FEBRUARY 5, 2013
“Minnesota Supreme Court Finds Negative Online Comments Were Opinions, Not Defamatory Facts”
Lilly Chapa, Reporters Committee For Free Press.
The Minnesota Supreme Court has ruled that negative online reviews about a local neurologist were not defamatory and are protected under the First Amendment.
In a reversal of a lower court’s decision, the state Supreme Court determined that Dennis Laurion’s online statements about his father’s neurologist, Duluth doctor David McKee, were not defamatory because they are considered opinion and are not capable of harming the doctor’s reputation.
“The First Amendment protects statements of pure opinion from defamation claims,” according to Justice Alan Page’s decision.
Laurion’s father was treated by McKee after he suffered from a stroke in 2010. Laurion wrote negative comments on several healthcare provider review websites about how McKee interacted with the family and that a nurse called the doctor “a real tool.”
McKee sued Laurion later that year, accusing him of defamation and interference with business for the online posts. Laurion promptly deleted the posts. But McKee continued with the complaint. A district court dismissed McKee’s lawsuit, but the appeals court remanded the defamation portion of the case to the district court. Laurion appealed the decision to the state Supreme Court.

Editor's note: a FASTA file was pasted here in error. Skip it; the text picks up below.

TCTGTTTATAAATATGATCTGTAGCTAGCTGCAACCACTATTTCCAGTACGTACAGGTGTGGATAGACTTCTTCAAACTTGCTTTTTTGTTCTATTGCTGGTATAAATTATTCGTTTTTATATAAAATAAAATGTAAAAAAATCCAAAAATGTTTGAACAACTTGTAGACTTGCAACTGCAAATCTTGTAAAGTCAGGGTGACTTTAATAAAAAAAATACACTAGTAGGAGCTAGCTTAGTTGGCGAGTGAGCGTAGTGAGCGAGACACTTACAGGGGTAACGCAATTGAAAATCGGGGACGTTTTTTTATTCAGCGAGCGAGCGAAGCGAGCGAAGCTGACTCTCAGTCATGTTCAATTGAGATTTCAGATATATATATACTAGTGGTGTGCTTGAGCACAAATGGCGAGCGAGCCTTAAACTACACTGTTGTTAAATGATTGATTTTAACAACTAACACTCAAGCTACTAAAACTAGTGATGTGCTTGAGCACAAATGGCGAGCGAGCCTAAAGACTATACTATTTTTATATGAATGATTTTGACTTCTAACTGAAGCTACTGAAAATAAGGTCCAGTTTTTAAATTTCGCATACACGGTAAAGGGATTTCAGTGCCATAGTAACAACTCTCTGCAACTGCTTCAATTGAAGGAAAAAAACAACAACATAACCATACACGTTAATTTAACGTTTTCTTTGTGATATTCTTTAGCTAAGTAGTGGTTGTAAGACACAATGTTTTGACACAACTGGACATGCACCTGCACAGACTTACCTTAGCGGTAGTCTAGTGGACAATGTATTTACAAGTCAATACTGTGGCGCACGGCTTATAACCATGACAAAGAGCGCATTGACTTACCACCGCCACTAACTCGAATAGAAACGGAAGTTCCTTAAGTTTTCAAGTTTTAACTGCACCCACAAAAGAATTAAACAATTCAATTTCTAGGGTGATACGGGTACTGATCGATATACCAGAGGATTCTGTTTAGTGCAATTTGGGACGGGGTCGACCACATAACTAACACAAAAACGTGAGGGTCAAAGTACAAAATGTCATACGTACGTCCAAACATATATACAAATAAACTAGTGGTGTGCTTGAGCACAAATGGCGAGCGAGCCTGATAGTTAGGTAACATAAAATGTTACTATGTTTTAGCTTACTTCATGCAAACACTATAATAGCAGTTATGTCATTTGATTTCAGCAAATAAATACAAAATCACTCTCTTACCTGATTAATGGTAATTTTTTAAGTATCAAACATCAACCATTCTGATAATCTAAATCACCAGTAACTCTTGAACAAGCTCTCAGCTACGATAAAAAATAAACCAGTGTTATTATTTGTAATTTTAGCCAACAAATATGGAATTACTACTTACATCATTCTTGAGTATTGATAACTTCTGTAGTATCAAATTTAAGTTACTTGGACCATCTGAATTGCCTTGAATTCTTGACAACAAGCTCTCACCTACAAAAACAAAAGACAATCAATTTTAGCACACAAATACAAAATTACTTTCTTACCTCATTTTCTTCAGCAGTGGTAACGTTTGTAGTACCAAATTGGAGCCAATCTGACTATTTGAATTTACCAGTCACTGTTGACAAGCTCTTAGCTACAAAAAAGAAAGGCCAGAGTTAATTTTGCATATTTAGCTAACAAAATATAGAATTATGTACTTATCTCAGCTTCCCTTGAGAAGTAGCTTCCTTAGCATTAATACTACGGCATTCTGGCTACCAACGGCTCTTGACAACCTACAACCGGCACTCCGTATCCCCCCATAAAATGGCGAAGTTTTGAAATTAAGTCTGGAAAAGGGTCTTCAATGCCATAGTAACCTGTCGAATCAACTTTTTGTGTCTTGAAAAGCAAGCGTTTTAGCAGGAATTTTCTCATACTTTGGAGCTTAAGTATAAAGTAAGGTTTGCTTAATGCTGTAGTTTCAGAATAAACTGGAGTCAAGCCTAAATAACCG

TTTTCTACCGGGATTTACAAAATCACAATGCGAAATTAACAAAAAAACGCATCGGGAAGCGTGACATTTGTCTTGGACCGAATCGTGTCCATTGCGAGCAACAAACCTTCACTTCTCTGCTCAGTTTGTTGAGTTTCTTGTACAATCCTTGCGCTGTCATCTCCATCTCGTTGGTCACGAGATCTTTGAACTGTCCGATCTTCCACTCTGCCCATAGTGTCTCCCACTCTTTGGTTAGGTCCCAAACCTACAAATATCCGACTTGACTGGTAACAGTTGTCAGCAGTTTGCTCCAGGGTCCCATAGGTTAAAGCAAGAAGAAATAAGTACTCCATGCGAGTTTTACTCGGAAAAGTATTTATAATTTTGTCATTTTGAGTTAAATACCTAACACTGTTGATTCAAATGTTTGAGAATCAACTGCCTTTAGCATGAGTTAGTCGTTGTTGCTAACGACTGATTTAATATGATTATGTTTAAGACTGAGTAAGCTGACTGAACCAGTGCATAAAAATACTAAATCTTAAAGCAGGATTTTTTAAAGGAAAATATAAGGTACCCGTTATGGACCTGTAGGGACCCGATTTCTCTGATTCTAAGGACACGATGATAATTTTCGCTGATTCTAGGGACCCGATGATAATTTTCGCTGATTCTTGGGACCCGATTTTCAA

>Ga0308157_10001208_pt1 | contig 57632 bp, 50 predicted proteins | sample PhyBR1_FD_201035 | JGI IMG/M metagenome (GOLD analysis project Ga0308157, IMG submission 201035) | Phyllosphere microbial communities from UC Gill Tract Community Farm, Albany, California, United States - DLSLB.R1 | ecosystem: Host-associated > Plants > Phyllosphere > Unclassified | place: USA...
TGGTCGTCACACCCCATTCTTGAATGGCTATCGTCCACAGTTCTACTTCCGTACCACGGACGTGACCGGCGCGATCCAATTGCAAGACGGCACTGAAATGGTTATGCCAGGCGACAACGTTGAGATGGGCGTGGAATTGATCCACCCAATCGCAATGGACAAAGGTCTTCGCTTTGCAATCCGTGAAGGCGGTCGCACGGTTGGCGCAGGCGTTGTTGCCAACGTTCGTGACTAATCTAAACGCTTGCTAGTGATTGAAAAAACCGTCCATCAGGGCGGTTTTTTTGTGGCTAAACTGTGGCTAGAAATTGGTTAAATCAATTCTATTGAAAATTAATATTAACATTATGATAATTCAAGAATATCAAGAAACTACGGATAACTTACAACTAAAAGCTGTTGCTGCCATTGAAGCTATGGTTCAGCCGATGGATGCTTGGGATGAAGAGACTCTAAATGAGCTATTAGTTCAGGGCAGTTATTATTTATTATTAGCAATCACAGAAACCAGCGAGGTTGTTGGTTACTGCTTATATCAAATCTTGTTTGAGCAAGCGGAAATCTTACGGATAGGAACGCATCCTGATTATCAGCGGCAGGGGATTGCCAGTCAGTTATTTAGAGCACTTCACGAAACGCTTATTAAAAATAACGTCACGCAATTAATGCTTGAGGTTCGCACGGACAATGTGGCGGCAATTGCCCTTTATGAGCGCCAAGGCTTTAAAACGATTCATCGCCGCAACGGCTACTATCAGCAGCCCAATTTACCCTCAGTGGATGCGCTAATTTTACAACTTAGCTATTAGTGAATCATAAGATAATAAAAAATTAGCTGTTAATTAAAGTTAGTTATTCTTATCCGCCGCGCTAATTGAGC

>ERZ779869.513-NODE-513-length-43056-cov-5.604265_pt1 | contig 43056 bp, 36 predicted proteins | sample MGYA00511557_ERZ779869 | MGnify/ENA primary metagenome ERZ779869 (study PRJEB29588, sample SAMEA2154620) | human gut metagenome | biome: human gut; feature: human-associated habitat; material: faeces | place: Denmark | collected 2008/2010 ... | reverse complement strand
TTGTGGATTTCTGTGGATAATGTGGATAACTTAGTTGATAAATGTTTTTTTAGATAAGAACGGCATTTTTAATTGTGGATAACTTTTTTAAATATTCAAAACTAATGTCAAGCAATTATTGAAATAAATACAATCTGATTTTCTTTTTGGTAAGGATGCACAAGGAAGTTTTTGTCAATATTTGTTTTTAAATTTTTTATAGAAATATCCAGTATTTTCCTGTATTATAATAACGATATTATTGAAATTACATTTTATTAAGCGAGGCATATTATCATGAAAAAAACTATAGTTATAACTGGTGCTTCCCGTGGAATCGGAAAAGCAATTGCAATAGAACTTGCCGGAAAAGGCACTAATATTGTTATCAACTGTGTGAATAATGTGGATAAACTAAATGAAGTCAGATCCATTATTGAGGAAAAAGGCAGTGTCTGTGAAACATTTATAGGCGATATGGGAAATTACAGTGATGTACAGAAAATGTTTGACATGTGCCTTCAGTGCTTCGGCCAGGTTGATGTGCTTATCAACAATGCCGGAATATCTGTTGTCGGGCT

“Referring to someone as ‘a real tool’ falls into the category of pure opinion because the term ‘real tool’ cannot be reasonably interpreted as stating a fact and it cannot be proven true or false,” Page wrote.
John D. Kelly, Laurion’s lawyer, said the court addressed Laurion’s statements thoroughly and in a very straightforward way. “They studied the statements using the well-established principles of defamation law in Minnesota,” Kelly said. Kelly said he hopes Laurion’s case will teach future plaintiffs to be careful before suing someone for their online comments.
Each state decides what the plaintiff in a civil libel suit must prove and what defenses are available to the defendant. The court must weigh protection of a person’s reputation against the First Amendment values of freedom of speech and expression.
Minnesota courts consider whether a statement is defamatory depending on whether it was stated publicly, if it was false, if it refers to a specific individual and if that individual’s reputation is harmed, according to the court’s opinion.
Laurion said in an interview that he never thought his reviews would lead to a three-year lawsuit.
“I just wanted [McKee] to acknowledge my comments,” Laurion said. “I never thought I’d get this kind of backlash.”